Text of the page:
Beth Fertig is the contributing editor for education, covering the New York City public school system for WNYC on air and online at SchoolBook.org. She has covered education in the city for more than 15 years. Beth is the author of Why cant u teach me 2 read? Three Students and a Mayor Put Our Schools to the Test (FSG Books) which grew out of a radio series on the low graduation rate for special education students. Follow her @bethfertig.
Democrats Wrestle for 19 Council Seat
Thursday, September 03, 2009
One of the most competitive City Council races is happening in Northeast Queens. Six Democrats are vying in this month’s primary – three of whom have significant money and big name endorsements. The 19th council district borders Nassau County and can seem a world apart from the more urban corners of the city. WNYC’s Beth Fertig has more.
The term “McMansion” typically applies to oversized homes that sprung up throughout suburbia in the housing boom. But it’s also a familiar phrase in Bayside, where City Council candidate Jerry Ianecce points to single family homes, most of which are modest in size.
IANNECE: Now you look at this small little house here which is appropriate for the location, look across the street from it. It’s covering virtually the entire lot.
REPORTER: It looks like a town house.
IANNECE: You would think it’s a multi-family but it’s a one family house.
Iannece explains how homeowners took advantage of loopholes in the zoning law to turn small lots into overgrown structures of four or five thousand square feet. He takes credit for helping the council pass a law limiting overdevelopment.
IANNECE: Basically I’ve been a council member without the pay.
As chairman of Community Board 11, Iannece claims he’s got the most experience of anyone running for the local council seat being vacated by mayoral candidate Tony Avella.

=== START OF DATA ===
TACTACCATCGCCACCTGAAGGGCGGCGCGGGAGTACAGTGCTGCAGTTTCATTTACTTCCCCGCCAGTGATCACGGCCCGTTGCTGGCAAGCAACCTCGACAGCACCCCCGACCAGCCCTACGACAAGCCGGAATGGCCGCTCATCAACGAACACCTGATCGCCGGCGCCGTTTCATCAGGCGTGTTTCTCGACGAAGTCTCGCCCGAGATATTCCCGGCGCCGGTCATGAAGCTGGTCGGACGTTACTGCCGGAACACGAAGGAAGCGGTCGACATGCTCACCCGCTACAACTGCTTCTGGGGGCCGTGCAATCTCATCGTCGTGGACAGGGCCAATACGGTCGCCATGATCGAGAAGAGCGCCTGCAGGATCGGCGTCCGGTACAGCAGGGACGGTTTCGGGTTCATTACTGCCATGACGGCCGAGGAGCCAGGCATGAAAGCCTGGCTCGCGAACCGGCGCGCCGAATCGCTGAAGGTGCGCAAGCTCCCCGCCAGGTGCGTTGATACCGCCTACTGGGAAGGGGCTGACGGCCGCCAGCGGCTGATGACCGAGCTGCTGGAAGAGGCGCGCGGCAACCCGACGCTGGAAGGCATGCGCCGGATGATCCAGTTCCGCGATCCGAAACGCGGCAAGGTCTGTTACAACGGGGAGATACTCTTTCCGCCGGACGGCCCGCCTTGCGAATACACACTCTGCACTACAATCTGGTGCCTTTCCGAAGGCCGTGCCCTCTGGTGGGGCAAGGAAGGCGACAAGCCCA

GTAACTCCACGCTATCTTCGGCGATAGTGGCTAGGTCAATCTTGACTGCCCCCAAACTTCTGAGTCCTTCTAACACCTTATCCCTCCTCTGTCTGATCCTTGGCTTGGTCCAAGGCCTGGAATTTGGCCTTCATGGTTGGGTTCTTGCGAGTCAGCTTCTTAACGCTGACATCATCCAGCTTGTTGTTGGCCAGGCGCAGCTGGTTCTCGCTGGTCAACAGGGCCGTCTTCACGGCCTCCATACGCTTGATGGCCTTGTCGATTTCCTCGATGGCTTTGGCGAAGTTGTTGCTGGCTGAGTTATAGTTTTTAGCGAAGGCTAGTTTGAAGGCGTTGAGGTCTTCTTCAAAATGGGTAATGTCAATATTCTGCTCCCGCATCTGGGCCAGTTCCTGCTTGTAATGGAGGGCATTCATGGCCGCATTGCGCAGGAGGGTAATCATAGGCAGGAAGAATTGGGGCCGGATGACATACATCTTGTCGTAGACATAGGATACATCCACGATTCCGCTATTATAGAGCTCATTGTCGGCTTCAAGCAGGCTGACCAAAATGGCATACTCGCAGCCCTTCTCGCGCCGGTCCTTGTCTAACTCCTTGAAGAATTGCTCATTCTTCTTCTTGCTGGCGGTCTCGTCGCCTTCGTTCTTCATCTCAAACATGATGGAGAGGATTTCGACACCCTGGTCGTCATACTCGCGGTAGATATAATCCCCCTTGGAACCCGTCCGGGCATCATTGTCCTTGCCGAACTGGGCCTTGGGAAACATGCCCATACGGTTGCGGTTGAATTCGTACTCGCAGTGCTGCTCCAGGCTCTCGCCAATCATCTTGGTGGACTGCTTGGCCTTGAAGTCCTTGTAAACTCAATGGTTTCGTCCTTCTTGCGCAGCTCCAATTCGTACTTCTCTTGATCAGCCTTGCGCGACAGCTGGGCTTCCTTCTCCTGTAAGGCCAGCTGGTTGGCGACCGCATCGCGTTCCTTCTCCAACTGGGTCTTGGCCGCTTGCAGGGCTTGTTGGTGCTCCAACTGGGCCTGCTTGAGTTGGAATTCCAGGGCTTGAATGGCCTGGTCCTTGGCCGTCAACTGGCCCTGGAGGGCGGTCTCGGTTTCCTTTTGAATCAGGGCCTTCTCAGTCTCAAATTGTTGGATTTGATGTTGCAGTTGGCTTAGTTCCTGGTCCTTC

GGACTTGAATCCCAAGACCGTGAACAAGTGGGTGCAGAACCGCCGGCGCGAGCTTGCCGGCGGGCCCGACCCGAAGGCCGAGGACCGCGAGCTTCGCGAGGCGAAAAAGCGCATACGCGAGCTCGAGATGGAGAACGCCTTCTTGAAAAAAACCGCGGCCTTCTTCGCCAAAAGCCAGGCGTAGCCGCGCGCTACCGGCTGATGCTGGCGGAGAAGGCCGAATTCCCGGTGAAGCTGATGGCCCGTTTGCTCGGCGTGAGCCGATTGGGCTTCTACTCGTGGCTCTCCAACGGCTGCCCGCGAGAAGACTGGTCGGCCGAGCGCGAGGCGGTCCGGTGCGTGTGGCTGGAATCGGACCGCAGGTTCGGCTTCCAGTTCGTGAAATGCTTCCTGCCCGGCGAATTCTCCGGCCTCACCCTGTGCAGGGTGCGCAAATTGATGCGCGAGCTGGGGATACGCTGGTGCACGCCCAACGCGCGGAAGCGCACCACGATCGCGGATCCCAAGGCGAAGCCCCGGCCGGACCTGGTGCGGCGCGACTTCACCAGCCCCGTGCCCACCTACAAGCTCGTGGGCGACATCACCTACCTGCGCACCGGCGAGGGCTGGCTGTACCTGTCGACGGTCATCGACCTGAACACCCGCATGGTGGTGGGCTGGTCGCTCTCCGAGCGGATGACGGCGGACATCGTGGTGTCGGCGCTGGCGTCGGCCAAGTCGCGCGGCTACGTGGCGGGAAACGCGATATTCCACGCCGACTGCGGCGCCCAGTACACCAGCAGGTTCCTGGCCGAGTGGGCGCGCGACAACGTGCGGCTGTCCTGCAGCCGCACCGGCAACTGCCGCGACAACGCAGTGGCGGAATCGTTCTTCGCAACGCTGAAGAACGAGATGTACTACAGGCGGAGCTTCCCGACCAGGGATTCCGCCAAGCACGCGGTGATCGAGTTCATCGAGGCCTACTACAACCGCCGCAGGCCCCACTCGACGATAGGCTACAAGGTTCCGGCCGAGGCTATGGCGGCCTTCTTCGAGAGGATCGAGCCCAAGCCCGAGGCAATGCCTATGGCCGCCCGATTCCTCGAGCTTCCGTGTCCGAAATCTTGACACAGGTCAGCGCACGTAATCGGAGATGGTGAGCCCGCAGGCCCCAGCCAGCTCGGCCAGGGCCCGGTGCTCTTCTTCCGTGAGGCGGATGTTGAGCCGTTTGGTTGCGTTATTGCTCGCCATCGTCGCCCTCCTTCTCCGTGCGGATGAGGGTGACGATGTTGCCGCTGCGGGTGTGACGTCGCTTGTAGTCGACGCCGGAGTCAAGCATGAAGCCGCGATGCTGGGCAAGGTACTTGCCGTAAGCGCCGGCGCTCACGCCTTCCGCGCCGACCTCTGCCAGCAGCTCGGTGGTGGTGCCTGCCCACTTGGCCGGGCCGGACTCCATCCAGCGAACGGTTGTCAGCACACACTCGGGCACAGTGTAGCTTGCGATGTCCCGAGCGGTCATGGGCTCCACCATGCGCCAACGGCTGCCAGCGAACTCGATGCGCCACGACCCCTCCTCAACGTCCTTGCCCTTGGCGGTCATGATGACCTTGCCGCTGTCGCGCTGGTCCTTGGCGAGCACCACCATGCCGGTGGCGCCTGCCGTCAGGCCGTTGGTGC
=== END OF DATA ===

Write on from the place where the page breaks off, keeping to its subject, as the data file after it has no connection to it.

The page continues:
IANNECE: As chairman of the community board you’re dealing with many of the issues that the councilmember deals with. The delivery of constituency services. The repair of road work, tree pruning, more cops for the local precincts.
Iannece has run twice before for the council. He has the backing of the Democratic Party and the teachers union. But he finds himself in a crowded field, with two particularly competitive candidates.
VALLONE: That will be a big help so that maybe we can get some changes that we want to see together.
Paul Vallone is the youngest son of former City Council Speaker Peter Vallone. He’s also endorsed by Mayor Bloomberg. That isn’t always a selling point. Here in Whitestone, Tom Vroulis gave Vallone an earful about the mayor.
VROULIS: Bloomberg didn’t do right. He’s not doing right by the teachers, he’s not doing right by the unions.
But Vroulis says he’ll support Vallone, anyway, because he thinks he can get things done. Vallone claims he’s able to persuade people with this argument:
VALLONE: When we have a problem, wouldn’t it be better that I could call and knock on the mayor’s door and say "Mr. Mayor we have an issue?" That’s critical for small towns right here like Whitestone and Bayside and Flushing and Little Neck.
Vallone’s oldest brother is also a councilman. But if Vallone and Iannece are campaining on their experience and endorsements, a third candidate is hoping to attract new voters.
MAN: Good evening sir. Say hello to Kevin Kim.
KIM: My name’s Kevin Kim.
Kevin Kim is a 39 year-old lawyer who worked for Queens Congressman Gary Ackerman, and has his endorsement. While campaigning at the Long Island Rail Road stop at Auburndale, he tells voter Akbar Van Ter Pool why he’s qualified.
KIM: OK well I think that I bring a very unique personal and professional experience to the table. I grew up in Bay Terrace. So I grew up in the district. I’m a product of the New York City public school system from kindergarten through high school.
If elected, Kim says he’d encourage more public-private partnerships to support after school programs. He’s raised over $260,000 for the race – the most of any of his competitors. He opted out of the campaign finance system because he said its limits would hurt him as a latecomer to the race. Kim also speaks Korean and some Mandarin – handy in a district with an Asian population estimated at 25 percent. He sees himself as a bridge to newer ethnic groups and to young parents like himself who value the district’s good schools.
KIM: My ability to, having grown up in this district understand what the needs of longtime residents are. But at the same time having had an immigrant experience myself understanding what newly arrived residents want or need.
Whoever wins will have to make those arguments all over again in November. Unlike some districts, which are overwhelmingly Democratic, Northeast Queens has supported Republicans in the past. Though this year, the one who’s running – Daniel Halloran, has little money and already lost the mayor’s endorsement.